Questions and praise

Sepulchritude Forum: The Absinthe Forum Archives Thru July 2001: Old Topics Archived Thru Sep 2000:Questions and praise
By malhomme on Monday, September 25, 2000 - 09:01 pm: Edit

"It aint bragg'n if it's true!!!"

By Chrysippvs on Monday, September 25, 2000 - 03:31 pm: Edit

I guess so..but no insult taken..

I would still like to seen where I brag about writing..I hate to type and I think that account for 70% of the horrid for the grammar that is all me....

By JKK on Monday, September 25, 2000 - 03:21 pm: Edit

Sorry for the "flame". Is that the term?

By Chrysippvs on Saturday, September 23, 2000 - 04:02 pm: Edit

where was I braggin?

By JKk on Saturday, September 23, 2000 - 03:18 pm: Edit

Then stop bragging about your writing. It's sub-literate.

By Chrysippvs on Saturday, September 23, 2000 - 02:41 pm: Edit

"By the way, do you read your posts before you send them? They really are hard to figure out sometimes."

Nope...couldn't care less

But as for Wallachia I had a friend once from that region on the Moldova side..he said in some towns they still bury bodies face down! Would love to vist there..

Does anyone know any Eastern European language(besides Russian)..I need a base for that entropy test?

By Don Walsh on Friday, September 22, 2000 - 10:55 pm: Edit

Anybody speak Wallachian?

By JKK on Friday, September 22, 2000 - 02:26 pm: Edit

There is only one Slovak language, namely Slovak, which is a SLAVIC language. Hungarian (Magyar) is a Finno-Ugric language, not a Slavic one, and is related to Finnish and Estonian. I don't speak Hungarian, so I can't help you. Actually, I'm not sure what you were looking for. By the way, do you read your posts before you send them? They really are hard to figure out sometimes.

By BloodStreamRuns on Monday, September 18, 2000 - 09:08 pm: Edit

Chryssipvs (and anyone else interested),

If you like Lovecraft (a very guilty pleasure on my part), then you may be interested in reading Thomas Ligotti. Ligotti is very much in the vein of Lovecraft, but a bit scarier, or odder, depending on your personal bent. I would suggest picking up The Nightmare Factory. It's a sort of compliation of most of his work, and can be had in paperback for less than ten dollars.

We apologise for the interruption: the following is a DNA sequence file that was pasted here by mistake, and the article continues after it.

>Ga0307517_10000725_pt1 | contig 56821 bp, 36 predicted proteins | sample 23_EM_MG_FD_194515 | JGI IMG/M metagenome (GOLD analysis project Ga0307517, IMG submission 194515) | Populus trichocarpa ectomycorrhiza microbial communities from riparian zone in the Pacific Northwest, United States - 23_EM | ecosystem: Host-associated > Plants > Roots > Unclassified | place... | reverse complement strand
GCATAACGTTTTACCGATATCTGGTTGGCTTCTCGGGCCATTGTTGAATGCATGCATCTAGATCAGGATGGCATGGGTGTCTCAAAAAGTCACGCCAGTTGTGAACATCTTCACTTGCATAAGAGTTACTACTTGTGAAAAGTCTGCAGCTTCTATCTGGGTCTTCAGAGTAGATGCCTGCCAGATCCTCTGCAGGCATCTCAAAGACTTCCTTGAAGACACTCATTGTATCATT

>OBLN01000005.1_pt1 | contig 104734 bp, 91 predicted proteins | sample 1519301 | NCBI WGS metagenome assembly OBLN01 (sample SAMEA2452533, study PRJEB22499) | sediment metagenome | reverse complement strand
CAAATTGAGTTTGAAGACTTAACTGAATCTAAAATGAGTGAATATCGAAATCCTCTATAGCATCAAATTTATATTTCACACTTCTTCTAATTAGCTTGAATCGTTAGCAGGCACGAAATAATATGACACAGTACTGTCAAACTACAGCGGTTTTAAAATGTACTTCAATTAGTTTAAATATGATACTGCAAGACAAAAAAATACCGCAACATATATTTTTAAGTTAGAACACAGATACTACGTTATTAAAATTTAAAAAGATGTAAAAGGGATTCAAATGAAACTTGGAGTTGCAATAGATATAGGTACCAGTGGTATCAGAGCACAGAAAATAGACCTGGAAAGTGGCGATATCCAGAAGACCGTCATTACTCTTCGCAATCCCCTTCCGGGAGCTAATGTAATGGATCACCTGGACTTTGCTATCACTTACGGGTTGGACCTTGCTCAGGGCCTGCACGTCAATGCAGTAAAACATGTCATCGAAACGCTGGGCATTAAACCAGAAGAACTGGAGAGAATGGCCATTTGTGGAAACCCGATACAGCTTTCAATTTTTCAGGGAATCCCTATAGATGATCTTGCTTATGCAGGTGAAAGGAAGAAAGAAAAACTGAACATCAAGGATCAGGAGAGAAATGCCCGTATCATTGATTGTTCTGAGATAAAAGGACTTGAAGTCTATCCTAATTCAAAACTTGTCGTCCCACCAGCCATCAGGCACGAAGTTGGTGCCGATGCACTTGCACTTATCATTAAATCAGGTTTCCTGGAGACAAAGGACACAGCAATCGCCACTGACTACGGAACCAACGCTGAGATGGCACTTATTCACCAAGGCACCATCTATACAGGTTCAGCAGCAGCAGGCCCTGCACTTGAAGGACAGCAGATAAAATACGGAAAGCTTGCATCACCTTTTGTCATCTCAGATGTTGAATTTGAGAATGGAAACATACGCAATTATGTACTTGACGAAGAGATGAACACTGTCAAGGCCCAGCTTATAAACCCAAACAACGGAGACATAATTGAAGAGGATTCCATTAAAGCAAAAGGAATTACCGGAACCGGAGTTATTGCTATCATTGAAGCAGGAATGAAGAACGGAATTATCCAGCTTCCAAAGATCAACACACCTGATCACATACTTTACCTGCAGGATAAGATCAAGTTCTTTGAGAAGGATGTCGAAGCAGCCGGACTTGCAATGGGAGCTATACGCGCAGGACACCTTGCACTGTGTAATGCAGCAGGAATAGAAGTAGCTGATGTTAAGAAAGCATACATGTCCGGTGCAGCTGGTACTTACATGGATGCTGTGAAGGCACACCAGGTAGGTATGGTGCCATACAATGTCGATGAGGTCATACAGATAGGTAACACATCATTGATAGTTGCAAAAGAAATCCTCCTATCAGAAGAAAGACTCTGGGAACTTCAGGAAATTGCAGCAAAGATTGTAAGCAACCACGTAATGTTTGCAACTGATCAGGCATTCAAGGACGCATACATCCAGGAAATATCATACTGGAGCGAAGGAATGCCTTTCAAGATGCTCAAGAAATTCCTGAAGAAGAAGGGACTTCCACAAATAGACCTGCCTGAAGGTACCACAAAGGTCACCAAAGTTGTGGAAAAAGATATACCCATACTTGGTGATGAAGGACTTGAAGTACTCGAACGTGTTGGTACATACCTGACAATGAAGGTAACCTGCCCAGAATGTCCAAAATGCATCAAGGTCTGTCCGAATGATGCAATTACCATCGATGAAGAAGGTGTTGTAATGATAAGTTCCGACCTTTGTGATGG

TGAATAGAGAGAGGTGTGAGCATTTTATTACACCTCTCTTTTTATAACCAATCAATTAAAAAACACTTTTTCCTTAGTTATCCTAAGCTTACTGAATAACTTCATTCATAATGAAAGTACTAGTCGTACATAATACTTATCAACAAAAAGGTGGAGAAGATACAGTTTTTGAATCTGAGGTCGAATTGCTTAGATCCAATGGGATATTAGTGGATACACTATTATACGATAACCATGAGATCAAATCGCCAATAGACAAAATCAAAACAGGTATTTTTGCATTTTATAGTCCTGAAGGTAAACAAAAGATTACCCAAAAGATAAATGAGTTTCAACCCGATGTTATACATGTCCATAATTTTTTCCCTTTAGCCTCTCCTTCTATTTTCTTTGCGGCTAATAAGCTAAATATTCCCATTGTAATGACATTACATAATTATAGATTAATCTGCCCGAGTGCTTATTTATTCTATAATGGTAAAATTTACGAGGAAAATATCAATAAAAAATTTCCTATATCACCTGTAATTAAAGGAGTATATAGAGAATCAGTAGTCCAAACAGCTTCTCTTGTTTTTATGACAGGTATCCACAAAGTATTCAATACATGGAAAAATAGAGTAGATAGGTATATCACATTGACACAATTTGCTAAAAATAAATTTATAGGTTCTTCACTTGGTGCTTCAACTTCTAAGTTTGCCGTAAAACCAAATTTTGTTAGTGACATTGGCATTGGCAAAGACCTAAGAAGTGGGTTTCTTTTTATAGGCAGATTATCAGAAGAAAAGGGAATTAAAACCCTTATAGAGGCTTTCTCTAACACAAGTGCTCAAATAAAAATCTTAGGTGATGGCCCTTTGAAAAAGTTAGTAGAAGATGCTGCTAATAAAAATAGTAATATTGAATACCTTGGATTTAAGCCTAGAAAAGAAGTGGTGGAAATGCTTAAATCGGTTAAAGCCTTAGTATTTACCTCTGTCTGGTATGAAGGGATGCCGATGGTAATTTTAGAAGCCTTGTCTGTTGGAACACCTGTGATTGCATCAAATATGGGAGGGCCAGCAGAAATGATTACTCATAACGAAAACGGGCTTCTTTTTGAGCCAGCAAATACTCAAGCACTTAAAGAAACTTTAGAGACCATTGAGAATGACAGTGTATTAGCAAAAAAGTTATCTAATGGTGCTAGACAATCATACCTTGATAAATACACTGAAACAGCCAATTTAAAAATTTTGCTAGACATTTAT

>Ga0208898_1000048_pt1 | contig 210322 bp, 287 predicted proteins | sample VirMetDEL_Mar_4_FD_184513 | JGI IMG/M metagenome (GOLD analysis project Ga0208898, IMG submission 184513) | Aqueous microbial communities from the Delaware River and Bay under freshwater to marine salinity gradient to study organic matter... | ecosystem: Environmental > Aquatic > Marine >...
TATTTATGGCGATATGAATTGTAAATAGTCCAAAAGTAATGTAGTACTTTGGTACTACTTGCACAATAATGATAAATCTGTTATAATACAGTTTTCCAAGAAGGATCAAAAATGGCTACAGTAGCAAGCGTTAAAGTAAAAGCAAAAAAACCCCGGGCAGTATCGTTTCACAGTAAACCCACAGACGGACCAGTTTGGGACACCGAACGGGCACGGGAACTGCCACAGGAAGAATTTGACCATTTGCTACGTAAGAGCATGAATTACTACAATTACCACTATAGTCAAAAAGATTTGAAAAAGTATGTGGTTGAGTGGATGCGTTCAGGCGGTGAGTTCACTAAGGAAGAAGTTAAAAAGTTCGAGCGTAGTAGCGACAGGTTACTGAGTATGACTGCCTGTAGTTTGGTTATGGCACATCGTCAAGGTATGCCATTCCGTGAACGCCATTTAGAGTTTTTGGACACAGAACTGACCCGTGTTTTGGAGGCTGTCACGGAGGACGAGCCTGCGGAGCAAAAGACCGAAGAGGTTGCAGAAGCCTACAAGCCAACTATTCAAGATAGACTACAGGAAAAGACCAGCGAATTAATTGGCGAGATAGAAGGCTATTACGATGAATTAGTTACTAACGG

By Don Walsh on Monday, September 18, 2000 - 07:22 pm: Edit

Dear blackjack

Yes, I know the retail price in Cuba. That's why they counterfeit the tax stamps: to cheat the Cuban govt out of huge tax. That's why the Cuban govt. keeps changing the tax stamp, to frustrate the black market.

I have had both glass top boxes and non-glass top boxes in equal measure. I know the glass tops are older and no longer used, however, the cigars have been fresh enough -- though some were fresher than others, and the non glass top boxed ones were definitely fresher. Anyway I know my source, and his source, so I am confident that these are the real McCoy.

The international duty free price is about same as the Cuban retail, and the Bangkok price is, well, astronomical -- about $70 per cigar.

By blackjack on Monday, September 18, 2000 - 10:35 am: Edit

Don, if you are actually getting Esplendidos for $125 a box, you are incredibly lucky, since that is well less than 1/2 what they retail for in Cuba (~$384.00). They wouldn't happen to be coming in a glass-topped box, would they? ;)

Personally, I deal with a British merchant. Sure, British prices are much higher than anywhere but Canada, but English Market Selection cigars really are of a more consistent quality, and the UK seems to be one of the last refuges of good customer service in the world.

By Chrysippvs on Monday, September 18, 2000 - 10:07 am: Edit

Ia! Ia!

The Liber Logaeth is pretty funny...I wonder if the necronomicon would be so ghastly in the minds of people if they saw it...49 49x49 blocks of letters in cryptographic patterns? I am actually horrified at what it may mean...John Dee was a really ..really odd person in even stranger circustance..makes Crowley look craven..

- J

(PS IA! IA! Ph'nglui mglw'nafh Cthulhu R'lyeh wgah'nag fhtagn)

By Don Walsh on Monday, September 18, 2000 - 09:27 am: Edit

Dear Justin,

Desist, or be torn asunder by invisible fiends. Not a threat from me...merely a promise from ole Abdul Alhazred, late of the cursed City of Pillars hidden in the Rub al'Kahliyd...Irem, cursed of prophets long before the Prophet...

Seriously I DID once have a proper Lovecraftian dream, but that was long before I got into absinthe. Since doing so I have only had one nightmare but it was a doozy...generally my dreaming is pleasant, vivid ( I THINK enhanced by my absinthe indulgence).

I don't have a copy of DARK THINGS. The story was supposed to be the start of a Cthulhy Mythos cycle set in the Deep South, but, there wasn't enough demand to sustain it. August D. paid me $35 for that story, not even 1 cent a word. He was a proper bastard, and a chicken hawk, so they tell me, people who knew him better than I did. Robert Bloch hated him really bad but wouldn't cross him till he was dead....

Title of the story was The Rings of the Papaloi. It was more or less a takeoff on the New Orleans parts of "The Call of Cthulhu". Did you know Lovecraft visited N.O.? He came to see E.Hoffman Price, who lived in Nawlins for a while. Fifty years later I got to know Price...he dies in his 90s in San Fran, slumped over his writing of Through the Gates of the Silver Key with HPL. I am proud to have known him. Get me to tell you how he got kicked out of the navy in the 20s, sometime...

By Chrysippvs on Monday, September 18, 2000 - 07:09 am: Edit

Don W,

Speaking of old Wilbur...I am working on the voynich MS, a late 14th century cipher text purported to have belonged to John Dee and though to be a form of his Liber Logaeath..the Latin translation of the vile and horrid latin translation of Worms Greek Necronomicon.

Lovecraft is about the only modern (horror)fiction that I can stomach. Don didn't you say you wrote some similar gotta send it this way sometime..

- J

By D.W. on Monday, September 18, 2000 - 04:22 am: Edit

Dear Justin